Elder Packer added, "Joseph knew the mind of the Brethren, and `whatsoever they [the BrethrenT have spoken when moved upon by the Holy Ghost shall be scripture, shall be the will of the Lord, shall be the mind of the Lord, shall be the words of the Lord, shall be the voice of the Lord, and the power of God unto salvation.' " (D&C 68:4.)

"Joseph Anderson replaced George F. Gibbs as secretary to the First Presidency. George F. Gibbs had been hired by Brigham Young.

Underscoring the longevity of Elder Anderson's life and service, Elder Packer cited some facts, among which were:

- On Nov. 20, 1889, Joseph Anderson was born in the Territory of Utah. That year, Wilford Woodruff was sustained as president of the Church; Clara Decker Young, widow of Brigham Young and one of the three women in the first Pioneer company, died; and the Eiffel Tower in Paris was officially opened. There were 183,144 members of the Church.

- The year he was born, the first Relief Society general conference was held in Salt Lake City with 20 stakes represented. The day after he died, a satellite broadcast linked sisters all over the world from 1,800 stakes and 273 missions.

- He was 3 when the Salt Lake Temple was dedicated, and 6 when Utah became a state.

- He was almost 4 when the automobile was invented.

- The Spanish American War started the year after he was baptized.

- When he was almost 10, the law of tithing was revitalized by President Lorenzo Snow. For nearly 18 years, Elder Anderson worked with Arthur Winter who accompanied President Snow to St. George, Utah, and was present when the revelation on tithing was received.

- One year before his mission, the first airplane flew from Albany, N.Y., to New York City (May 29, 1910).

- Elder Anderson had returned from his mission in Switzerland and Germany and was married for two years before the United States entered World War I.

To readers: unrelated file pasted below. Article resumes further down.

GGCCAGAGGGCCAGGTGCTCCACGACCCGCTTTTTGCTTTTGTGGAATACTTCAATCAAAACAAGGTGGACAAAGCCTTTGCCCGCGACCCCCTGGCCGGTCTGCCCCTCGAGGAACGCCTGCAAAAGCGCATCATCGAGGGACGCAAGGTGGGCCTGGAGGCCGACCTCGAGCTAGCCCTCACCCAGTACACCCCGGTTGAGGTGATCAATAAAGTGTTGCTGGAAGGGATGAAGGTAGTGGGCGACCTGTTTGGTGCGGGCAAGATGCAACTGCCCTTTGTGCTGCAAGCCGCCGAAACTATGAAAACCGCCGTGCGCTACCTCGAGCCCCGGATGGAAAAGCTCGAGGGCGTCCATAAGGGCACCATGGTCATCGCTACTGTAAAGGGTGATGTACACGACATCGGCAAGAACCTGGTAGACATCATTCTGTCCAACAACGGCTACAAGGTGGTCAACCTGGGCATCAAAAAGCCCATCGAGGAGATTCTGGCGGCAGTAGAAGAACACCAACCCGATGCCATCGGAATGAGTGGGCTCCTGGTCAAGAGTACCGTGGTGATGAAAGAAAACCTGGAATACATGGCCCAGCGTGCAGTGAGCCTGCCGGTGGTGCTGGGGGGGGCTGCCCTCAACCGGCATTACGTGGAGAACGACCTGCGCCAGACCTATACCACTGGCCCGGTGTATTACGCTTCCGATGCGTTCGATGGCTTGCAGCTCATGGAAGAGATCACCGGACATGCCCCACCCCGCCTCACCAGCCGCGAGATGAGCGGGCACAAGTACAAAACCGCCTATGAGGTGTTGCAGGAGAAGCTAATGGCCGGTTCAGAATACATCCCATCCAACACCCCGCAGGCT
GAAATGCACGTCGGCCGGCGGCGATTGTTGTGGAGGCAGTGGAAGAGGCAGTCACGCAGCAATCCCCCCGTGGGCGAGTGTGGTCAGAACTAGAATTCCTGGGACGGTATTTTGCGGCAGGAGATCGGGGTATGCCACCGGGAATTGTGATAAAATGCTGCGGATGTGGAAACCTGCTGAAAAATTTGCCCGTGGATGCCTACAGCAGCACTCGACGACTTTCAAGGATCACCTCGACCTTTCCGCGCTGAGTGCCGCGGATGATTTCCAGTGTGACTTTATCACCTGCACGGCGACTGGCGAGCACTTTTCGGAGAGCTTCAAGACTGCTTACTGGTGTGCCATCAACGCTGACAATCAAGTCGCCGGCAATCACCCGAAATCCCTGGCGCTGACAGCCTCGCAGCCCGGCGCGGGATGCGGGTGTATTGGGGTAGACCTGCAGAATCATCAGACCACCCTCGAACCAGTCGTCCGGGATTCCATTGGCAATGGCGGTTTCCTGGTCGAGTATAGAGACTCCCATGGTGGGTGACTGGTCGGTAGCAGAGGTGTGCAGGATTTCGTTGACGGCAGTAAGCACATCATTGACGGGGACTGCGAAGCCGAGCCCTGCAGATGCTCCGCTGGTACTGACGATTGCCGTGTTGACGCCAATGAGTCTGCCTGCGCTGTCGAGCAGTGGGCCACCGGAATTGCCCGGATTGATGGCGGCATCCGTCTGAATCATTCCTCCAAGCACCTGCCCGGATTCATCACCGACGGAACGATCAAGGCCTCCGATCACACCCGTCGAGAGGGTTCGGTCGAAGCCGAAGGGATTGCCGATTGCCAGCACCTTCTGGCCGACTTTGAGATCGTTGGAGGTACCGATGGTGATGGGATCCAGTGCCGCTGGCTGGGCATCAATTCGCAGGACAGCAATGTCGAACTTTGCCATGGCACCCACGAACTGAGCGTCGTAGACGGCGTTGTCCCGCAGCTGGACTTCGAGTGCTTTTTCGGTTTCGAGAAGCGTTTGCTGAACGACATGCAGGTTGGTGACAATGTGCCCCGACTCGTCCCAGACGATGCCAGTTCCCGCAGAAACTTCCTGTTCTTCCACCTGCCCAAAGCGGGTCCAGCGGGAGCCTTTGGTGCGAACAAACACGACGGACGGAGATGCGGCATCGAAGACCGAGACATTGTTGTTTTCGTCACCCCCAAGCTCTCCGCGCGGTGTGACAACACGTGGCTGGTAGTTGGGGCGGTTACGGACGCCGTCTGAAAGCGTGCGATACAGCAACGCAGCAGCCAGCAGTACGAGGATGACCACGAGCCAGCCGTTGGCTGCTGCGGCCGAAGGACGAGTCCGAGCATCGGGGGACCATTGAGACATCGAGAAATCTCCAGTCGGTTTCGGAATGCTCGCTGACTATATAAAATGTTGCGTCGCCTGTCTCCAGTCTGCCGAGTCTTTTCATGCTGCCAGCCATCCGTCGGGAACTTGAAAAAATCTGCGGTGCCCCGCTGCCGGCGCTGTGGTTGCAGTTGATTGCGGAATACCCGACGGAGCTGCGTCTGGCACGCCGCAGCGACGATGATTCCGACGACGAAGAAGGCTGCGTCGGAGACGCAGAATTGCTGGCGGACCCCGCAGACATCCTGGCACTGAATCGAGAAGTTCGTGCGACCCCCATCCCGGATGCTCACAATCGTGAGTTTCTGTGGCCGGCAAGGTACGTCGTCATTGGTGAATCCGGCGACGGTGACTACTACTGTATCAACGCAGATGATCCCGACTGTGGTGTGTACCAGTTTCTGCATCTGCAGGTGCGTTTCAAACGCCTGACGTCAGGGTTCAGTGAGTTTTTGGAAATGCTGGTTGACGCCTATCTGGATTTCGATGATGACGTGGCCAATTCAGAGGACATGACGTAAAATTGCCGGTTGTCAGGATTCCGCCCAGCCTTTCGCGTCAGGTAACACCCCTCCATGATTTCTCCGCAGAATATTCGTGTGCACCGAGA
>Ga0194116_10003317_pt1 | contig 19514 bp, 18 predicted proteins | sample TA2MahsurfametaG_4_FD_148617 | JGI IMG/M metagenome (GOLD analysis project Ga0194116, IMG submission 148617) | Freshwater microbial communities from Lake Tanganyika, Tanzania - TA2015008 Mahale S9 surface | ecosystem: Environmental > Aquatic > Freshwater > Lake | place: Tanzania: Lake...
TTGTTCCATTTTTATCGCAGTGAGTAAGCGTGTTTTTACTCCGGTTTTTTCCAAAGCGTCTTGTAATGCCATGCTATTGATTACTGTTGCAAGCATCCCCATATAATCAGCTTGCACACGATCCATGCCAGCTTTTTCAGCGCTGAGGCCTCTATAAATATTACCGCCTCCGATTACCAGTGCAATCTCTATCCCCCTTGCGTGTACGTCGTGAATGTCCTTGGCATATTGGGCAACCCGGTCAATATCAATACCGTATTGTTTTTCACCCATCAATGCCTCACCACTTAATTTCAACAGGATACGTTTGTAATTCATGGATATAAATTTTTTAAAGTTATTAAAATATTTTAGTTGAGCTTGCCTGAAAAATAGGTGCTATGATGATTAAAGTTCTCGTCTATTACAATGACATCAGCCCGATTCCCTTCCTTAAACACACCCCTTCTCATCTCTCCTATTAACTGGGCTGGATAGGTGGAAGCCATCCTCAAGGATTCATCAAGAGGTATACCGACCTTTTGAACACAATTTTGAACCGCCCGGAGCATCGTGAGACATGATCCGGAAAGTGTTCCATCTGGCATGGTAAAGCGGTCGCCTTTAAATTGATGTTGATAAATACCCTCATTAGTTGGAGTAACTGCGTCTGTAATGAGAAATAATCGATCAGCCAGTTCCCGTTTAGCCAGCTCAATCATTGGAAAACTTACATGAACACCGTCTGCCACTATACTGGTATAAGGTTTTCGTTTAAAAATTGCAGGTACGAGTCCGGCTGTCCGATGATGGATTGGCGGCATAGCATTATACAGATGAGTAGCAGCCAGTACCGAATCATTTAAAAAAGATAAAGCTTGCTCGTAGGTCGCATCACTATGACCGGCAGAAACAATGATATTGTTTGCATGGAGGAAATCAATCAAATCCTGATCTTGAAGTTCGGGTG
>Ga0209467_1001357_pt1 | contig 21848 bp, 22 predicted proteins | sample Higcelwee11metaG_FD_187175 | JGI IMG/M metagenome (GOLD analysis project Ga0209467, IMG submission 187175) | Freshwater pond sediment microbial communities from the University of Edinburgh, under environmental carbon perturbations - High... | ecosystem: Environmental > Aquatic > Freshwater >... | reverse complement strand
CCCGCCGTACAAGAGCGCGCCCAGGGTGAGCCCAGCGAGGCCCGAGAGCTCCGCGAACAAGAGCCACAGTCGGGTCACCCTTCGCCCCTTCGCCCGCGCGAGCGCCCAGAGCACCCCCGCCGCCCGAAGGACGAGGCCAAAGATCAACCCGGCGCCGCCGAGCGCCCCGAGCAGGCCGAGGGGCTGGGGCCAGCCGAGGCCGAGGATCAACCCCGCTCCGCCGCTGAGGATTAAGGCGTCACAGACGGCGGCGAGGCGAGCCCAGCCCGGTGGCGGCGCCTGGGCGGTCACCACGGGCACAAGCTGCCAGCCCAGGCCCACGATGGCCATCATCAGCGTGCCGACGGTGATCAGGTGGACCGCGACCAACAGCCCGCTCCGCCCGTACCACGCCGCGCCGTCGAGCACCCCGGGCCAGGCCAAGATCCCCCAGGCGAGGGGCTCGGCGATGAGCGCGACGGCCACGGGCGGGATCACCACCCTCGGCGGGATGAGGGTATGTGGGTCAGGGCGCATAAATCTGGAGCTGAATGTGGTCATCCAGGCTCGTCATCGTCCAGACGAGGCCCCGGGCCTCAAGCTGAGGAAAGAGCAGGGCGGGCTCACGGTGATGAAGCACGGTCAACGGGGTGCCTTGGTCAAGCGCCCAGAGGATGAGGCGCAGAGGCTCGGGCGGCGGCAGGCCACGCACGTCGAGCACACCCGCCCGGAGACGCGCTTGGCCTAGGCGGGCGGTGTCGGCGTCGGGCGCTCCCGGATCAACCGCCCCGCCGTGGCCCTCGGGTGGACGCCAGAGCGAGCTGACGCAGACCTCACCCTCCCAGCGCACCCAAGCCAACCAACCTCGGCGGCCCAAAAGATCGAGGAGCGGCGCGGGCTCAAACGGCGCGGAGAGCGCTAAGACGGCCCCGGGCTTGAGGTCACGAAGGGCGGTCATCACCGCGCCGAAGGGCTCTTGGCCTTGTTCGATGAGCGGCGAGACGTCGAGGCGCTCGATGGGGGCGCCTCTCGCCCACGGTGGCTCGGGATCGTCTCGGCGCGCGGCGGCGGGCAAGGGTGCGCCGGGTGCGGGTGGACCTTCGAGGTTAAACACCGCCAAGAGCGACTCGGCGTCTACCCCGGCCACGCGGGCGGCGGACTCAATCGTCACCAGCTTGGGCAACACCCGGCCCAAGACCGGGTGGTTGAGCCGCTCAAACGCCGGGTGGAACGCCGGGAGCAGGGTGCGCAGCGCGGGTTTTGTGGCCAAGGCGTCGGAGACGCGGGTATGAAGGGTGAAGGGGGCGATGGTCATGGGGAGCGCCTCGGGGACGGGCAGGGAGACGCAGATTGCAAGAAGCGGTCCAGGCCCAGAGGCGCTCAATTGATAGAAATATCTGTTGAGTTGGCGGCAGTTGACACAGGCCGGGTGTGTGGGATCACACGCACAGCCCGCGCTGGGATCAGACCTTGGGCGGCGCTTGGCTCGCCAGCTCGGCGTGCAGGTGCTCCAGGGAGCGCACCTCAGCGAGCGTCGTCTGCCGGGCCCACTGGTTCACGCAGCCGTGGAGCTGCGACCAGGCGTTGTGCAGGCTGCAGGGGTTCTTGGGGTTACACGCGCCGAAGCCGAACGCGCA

"Joseph was a treasure not so much because of what he had seen or heard, or where he had been, but because of what he was," Elder Packer said.

In his address, Elder Hanks noted: "In his early life Elder Anderson followed the pattern powerfully established in one strong verse of scripture - the only recorded verse setting forth the mortal development of Christ in His formative years. Like the Savior, Brother Anderson throughout his incredibly long life continued to grow `in wisdom and in stature, and in favor with God and man.' " (Luke 2:52.)

Elder Hanks added: "A handsome and wholesome man, meticulous and fastidious in dress and personal care, he retained strength and vigor and health far beyond the years of ordinary men. He was still swimming and walking far into his 90s."

Elder Hanks quoted a statement about Hezekiah in 2 Chron. 31:21, saying it described perfectly the labors of Joseph Anderson: "And in every work that he began in the service of the house of God, and in the law, and in the commandments, to seek his God, he did it with all his heart, and prospered."

Elder Hanks continued: "In representing the Quorums of Seventy I note the universal respect and affection held for him by his brethren. [He wasT venerable, venerated, almost legendary. . . .

"I will always remember and love Joseph Anderson and thank God for his brotherhood and friendship and the glowing example of absolute unselfish devotion that he has always been."

Elder Anderson's son, Robert, said he did not recall going on outings, playing ball or fishing with his father - the usual things a son does with his father. Instead, he said, he remembers a man who came home from many trips and spent time with his children. He described the way Elder Anderson counseled him, and spoke of the letters his father wrote to him, the blessings he gave, the long talks they had and the closeness they shared.

Brother Anderson described his father as a man who "had his own priorities," who loved the Lord, his family and the Brethren with whom he served so long and faithfully.